Illinois Nazi who won GOP primary for Congress to face write-in challengers

SHARE Illinois Nazi who won GOP primary for Congress to face write-in challengers

The U.S. Capitol | AP Photo/J. Scott Applewhite

WASHINGTON – At least two potential write-in candidates have emerged to try to drain votes from the GOP nominee in the Illinois 3rd congressional district, a Holocaust denier, anti-Semite and white supremacist.

“Hateful men like Art Jones need to be opposed,” Justin Hanson, 35, an attorney who lives in LaGrange, said in an interview with the Chicago Sun-Times about why he is launching a write-in bid.

“In this district, I grew up here, I know the people here. We will not tolerate men like Art Jones trying to give voice and credibility to these ideas,” Hanson said. The district includes parts of the Southwest Side and nearby suburbs stretching into Will County.

Kenneth Yerkes, 62, a dentist who lives and works in Oak Lawn, told the Sun-Times he mounted a write-in bid because “I’m diametrically opposed to what [Jones] believes. He’s un-American.”

On Wednesday Yerkes wrote in a Facebook post that “someone had to #StandUp” to Jones.

“I alone, Stood Up Against #HolocaustDenierArthurJones. Are any of you going to Vote?” he wrote.

Jones became the Republican nominee after he ran unopposed in the March GOP primary.

The 3rd congressional district is overwhelmingly Democratic. Rep. Dan Lipinski, D-Ill., is poised to win another term in November.

GOP Congressional nominee Art Jones | Marcus DiPaola/Chicago Sun-Times

GOP Congressional nominee Art Jones | Marcus DiPaola/Chicago Sun-Times

Sun-Times file photo

Jones was thrust into the national spotlight before the primary after the Sun-Times unmasked his long history of neo-Nazism.

Jones got 20,681 votes last March, a significant showing for someone who raised no money and did not run an organized campaign.

The write-in candidacies of Hanson and Yerkes are more symbolic than politically viable. The aim is to limit Jones’ vote total.

With no exit polling in the GOP primary, it’s not known if the Republican primary voters realized who they were voting for.

In Illinois, write-in candidates have to register with local election authorities. In the March primary, Republican party leaders didn’t put up a write-in candidate to siphon votes from Jones.

But they’ve taken aim at his candidacy since then. Sen. Ted Cruz, R-Texas, in a June 29 tweet, said: “This is horrific. An avowed Nazi running for Congress. To the good people of Illinois, you have two reasonable choices: write in another candidate, or vote for the Democrat. This bigoted fool should receive ZERO votes.”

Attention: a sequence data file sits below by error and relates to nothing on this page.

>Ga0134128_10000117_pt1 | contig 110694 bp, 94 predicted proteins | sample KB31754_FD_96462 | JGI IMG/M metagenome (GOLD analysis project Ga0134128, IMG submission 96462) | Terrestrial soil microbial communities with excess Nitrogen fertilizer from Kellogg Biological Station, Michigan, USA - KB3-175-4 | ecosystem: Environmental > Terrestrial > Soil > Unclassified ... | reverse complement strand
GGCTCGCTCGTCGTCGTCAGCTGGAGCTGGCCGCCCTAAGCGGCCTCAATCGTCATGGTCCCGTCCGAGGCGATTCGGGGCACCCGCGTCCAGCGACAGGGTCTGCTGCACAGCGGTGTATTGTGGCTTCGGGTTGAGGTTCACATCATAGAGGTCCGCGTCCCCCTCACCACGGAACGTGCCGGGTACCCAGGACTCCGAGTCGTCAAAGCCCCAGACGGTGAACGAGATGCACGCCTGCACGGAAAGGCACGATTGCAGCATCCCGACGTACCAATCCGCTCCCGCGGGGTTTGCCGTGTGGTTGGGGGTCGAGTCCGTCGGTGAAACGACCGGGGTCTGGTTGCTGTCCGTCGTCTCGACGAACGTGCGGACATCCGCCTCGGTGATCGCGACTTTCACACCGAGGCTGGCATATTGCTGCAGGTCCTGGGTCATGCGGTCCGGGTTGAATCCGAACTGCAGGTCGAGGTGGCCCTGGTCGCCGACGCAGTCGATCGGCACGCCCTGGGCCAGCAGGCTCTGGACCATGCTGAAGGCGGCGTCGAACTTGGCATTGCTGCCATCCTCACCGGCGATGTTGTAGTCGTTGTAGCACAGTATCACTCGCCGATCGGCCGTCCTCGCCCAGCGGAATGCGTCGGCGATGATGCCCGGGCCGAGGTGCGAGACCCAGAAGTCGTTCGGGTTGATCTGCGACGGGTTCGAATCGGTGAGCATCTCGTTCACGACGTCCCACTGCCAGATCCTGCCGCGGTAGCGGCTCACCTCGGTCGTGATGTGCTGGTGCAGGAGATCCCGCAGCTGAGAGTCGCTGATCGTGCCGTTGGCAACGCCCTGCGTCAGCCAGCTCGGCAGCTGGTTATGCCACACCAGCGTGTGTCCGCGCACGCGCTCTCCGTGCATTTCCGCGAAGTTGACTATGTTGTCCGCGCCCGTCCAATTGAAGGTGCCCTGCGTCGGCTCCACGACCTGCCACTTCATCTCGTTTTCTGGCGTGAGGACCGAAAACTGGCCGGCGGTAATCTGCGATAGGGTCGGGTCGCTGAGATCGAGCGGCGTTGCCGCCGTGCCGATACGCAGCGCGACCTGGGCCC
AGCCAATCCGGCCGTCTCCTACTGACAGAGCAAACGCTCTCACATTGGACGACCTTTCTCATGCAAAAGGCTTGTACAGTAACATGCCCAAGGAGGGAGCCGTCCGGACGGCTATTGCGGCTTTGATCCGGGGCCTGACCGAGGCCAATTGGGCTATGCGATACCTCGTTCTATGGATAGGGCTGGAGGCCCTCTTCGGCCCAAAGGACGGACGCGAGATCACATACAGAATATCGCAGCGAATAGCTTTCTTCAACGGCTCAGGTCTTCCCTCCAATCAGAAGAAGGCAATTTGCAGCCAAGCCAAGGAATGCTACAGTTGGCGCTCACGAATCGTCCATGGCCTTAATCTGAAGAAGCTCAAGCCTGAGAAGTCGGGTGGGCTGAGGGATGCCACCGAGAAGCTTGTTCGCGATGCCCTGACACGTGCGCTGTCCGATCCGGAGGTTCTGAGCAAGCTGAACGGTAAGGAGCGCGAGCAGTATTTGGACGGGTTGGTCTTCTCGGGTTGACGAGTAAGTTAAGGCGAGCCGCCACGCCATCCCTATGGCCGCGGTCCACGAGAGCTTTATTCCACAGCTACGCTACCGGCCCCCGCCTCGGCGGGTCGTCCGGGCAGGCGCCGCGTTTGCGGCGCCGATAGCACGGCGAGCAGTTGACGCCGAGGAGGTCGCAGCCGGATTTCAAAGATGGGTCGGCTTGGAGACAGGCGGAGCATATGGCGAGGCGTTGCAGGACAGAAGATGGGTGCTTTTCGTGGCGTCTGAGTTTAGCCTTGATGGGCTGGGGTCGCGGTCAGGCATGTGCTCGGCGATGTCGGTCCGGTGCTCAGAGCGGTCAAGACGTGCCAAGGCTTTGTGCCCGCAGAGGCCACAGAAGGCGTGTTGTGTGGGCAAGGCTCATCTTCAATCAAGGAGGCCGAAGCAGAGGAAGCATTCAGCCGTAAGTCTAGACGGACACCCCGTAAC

Hanson said, “I am trying to give people an option.”

Asked if his candidacy will just give more attention to Jones, Hanson said, “It is going to encourage good people to take a stand…to oppose men like Art Jones.”

A former Capitol Hill staffer for Republicans — who pulled a Democratic ballot in the Illinois primary — Hanson is running a campaign out of his garage and has raised $15,000 through donations and Crowdpac.

Lipinski, asked to react to the write-in contenders, in a statement expressed concern about all the publicity Jones is getting because he is a Republican nominee.

“Art Jones must be rejected by voters because of the vile, bigoted, anti-Semitic rhetoric and policies that he supports.

“He has been promoting these hateful views for decades but his reach has been small and voters have rejected him time and time again when he’s appeared on the ballot. I am hopeful he will not be able to use his current run to reach a much bigger audience for his hate.”

Historian Deborah Lipstadt, the author of “Denying the Holocaust: The Growing Assault on Truth and Memory,” wrote of deniers, “The average person who is uninformed will find it difficult to discern their true objectives” — which is why “Holocaust denial is such a threat.”

Said Hanson: “I can tell my kids I stood up to hate, and I’ll be an example for them.”

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